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Cedar Oaks is a historic Greek revival style home built in Oxford, Mississippi. The house was built in 1859 by William Turner, who used the home as his personal residence. Throughout its lifetime, the house has survived several hardships. The structure was set on fire by occupying Union troops in 1864, only five years after its construction. Almost 100 years later, the house was threatened again, this time by commercial development. The house was then moved from its original location to where it stands today and given the name Cedar Oaks.


  • The Cedar Oaks Historic Home
  • One of the interior rooms of the house
  • Another of the house's interior rooms

Cedar Oaks is a historic Oxford home that has many ties to the community and its residents. Built in 1859 by William Turner, the house is an example of a Greek revival structure. During its lifetime, the house was close to destruction on multiple occasions. It was saved by the efforts of two women who rallied support from the town in order to preserve the historic house. The house no longer resides in its original location; it is now located 2.2 miles away from where it was constructed. The house received the name Cedar Oaks when it was moved, a reference to the cedar and oak trees located on its new lot. The land the house sits on today was donated by T. E. Avent in honor of his wife. With such an incredible history, the house itself is an important piece of Oxford and its heritage. 

William Turner built the Cedar Oaks house in 1859 and used it as his personal residence. In 1862, soon after the building's construction, the city of Oxford was occupied by federal troops. The troops were under the command of generals Ulysses S. Grant and William T. Sherman, two federal generals during the Civil War. Two years later, the house was damaged in a fire when Major General Andrew Jackson Smith set fire to many of Oxford's buildings in 1864. Although the town square faced the worst of the damage, the fire reached the Cedar Oaks house as well. It was then that Molly Turner Orr, William Turner's sister, saved the house by organizing a fire brigade. Molly and the others were able to put out the fire and prevent further damage to the house, preserving the home of her brother.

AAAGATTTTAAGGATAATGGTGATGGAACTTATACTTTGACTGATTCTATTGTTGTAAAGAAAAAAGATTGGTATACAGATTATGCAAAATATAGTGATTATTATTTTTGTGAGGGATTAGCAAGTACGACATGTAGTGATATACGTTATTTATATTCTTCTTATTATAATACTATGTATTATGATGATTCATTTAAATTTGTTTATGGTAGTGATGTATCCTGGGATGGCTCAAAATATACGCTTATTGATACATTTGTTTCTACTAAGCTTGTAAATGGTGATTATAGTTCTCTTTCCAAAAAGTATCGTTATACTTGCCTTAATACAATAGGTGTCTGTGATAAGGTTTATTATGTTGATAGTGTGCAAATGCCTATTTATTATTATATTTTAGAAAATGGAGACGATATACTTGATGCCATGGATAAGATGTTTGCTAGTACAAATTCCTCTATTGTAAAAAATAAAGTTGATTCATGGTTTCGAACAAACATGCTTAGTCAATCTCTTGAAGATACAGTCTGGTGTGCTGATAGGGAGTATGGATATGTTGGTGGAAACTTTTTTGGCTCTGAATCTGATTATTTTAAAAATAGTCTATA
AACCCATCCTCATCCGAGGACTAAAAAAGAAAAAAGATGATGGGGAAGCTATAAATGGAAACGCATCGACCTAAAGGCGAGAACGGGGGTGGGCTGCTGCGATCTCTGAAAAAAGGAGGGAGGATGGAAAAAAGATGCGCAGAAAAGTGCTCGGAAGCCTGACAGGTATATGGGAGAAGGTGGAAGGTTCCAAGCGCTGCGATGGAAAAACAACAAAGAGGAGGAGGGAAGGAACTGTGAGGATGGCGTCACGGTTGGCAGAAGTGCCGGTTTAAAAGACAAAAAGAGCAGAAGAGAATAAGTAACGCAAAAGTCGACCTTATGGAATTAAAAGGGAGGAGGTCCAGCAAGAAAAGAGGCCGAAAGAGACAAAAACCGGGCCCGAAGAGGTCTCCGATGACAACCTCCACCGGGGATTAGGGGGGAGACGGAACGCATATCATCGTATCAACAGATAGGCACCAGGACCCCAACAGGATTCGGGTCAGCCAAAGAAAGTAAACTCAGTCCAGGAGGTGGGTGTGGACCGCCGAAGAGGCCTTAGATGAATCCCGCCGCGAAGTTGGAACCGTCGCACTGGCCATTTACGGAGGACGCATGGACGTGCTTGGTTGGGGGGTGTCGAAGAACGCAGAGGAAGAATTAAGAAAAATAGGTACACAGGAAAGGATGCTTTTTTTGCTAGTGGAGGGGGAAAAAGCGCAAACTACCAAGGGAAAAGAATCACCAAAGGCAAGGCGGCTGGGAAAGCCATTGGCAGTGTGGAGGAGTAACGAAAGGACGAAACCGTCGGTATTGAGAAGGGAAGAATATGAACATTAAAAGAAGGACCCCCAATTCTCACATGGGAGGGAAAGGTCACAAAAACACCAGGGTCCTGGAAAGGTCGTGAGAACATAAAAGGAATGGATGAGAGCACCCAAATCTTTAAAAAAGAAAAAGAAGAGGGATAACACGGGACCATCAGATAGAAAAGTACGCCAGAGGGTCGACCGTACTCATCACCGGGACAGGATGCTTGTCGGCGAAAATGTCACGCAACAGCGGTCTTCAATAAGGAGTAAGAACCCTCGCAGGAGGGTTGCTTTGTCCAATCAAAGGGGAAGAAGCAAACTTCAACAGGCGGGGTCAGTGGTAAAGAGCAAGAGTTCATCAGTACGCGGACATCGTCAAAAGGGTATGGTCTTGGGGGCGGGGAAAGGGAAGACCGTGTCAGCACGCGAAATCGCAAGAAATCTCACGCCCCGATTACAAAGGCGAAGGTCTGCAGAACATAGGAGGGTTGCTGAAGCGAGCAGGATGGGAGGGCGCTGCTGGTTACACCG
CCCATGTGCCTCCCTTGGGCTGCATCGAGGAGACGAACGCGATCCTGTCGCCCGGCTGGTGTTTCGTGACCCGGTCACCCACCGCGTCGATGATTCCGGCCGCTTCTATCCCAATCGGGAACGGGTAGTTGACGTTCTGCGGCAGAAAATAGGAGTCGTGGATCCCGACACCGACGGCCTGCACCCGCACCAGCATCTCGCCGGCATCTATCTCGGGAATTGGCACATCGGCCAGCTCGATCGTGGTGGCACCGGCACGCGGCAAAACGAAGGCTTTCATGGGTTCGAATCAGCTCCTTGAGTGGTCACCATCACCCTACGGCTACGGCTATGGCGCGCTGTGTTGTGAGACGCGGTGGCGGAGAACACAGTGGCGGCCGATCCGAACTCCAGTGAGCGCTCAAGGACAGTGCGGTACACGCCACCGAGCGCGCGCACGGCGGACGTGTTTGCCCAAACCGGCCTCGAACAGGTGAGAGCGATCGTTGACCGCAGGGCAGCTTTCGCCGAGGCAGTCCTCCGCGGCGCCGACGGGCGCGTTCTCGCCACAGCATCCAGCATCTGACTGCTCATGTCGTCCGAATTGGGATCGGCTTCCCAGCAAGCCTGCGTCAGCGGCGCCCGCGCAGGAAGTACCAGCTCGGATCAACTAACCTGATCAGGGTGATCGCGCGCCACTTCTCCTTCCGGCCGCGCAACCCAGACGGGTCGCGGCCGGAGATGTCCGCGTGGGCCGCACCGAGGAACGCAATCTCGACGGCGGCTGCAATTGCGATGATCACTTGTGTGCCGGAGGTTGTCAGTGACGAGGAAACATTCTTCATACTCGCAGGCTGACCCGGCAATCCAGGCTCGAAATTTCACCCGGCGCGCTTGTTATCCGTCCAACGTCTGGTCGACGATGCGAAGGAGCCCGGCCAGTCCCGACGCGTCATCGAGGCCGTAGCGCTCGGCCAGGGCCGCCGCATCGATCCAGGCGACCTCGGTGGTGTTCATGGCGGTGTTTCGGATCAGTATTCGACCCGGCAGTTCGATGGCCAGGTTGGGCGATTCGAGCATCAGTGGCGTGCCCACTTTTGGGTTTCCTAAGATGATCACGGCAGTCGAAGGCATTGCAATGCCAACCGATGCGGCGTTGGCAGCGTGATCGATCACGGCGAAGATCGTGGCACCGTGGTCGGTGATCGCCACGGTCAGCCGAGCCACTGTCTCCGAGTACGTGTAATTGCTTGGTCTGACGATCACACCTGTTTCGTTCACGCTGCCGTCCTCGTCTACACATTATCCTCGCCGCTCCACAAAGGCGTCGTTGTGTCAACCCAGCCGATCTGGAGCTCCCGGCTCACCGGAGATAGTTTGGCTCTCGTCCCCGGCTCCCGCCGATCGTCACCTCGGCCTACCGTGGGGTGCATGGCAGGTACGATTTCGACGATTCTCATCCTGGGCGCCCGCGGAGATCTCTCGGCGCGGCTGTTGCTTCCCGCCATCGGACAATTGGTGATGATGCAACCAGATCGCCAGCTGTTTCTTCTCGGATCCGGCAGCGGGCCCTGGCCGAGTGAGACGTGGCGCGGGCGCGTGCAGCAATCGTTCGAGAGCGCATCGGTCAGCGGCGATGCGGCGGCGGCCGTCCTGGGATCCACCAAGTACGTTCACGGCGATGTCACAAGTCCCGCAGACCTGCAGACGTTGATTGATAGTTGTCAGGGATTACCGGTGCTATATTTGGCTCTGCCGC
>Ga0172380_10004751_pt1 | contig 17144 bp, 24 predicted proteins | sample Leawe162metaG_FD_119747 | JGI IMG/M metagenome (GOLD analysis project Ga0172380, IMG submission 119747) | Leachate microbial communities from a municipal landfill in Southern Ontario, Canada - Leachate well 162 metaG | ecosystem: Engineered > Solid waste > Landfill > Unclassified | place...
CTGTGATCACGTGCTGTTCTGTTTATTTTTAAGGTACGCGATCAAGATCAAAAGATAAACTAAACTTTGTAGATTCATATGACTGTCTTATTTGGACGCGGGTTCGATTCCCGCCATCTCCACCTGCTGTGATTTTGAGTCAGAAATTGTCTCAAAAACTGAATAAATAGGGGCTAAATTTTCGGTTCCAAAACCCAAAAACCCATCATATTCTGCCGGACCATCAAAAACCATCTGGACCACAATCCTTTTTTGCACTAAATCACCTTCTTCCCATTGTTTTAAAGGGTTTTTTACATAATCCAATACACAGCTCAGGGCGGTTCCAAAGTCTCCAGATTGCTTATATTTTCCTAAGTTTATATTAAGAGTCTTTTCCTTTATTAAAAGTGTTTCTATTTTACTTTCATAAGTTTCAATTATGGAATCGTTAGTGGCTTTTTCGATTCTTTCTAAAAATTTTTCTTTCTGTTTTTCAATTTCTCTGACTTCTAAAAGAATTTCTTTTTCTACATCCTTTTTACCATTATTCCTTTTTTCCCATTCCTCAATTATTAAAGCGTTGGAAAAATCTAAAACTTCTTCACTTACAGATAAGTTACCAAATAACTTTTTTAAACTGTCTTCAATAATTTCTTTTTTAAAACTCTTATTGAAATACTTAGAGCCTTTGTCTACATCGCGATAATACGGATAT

In 1963, almost a century after the Cedar Oaks house was saved from the fire, the house narrowly avoided destruction once again. The house was originally built on North Lamar Boulevard. In 1963, the house was set to be destroyed for business development in the area. In order to save the house, Mary Alice Tate gathered the members of both the Centennial and Cosmopolitan clubs. Together with the two clubs, Tate raised money to move the house from its original location and save it from business development. After raising money and borrowing $10,000, Tate and the others were able to afford the cost of moving the Cedar Oaks house. The house was moved 2.2 miles from its original location to 601 Murray Drive, where it remains today. After the move, the two clubs continued to work together to maintain the house for almost 50 years. Management of the house was finally given to the city of Oxford in 2010. In recognition of her efforts to save the Cedar Oaks house, Mary Alice Tate is known locally as the "patron saint of Cedar Oaks."

1. Cedar Oaks. Accessed July 13, 2019. https://cedaroaks.org/index.php.

2. Schnugg, Alyssa. Saving Cedar Oaks’ history, one story at a time. Clarion Ledger. June 21, 2015. Accessed July 13, 2019. https://www.clarionledger.com/story/news/2015/06/21/saving-cedar-oaks-history-one-story-time/29072783/.

3. Cedar Oaks. Visit Oxford MS. Accessed July 13, 2019. https://visitoxfordms.com/attractions/cedar-oaks/.

4. Oxford, Mississippi. Wikipedia. Accessed July 14, 2019. https://en.wikipedia.org/wiki/Oxford,_Mississippi.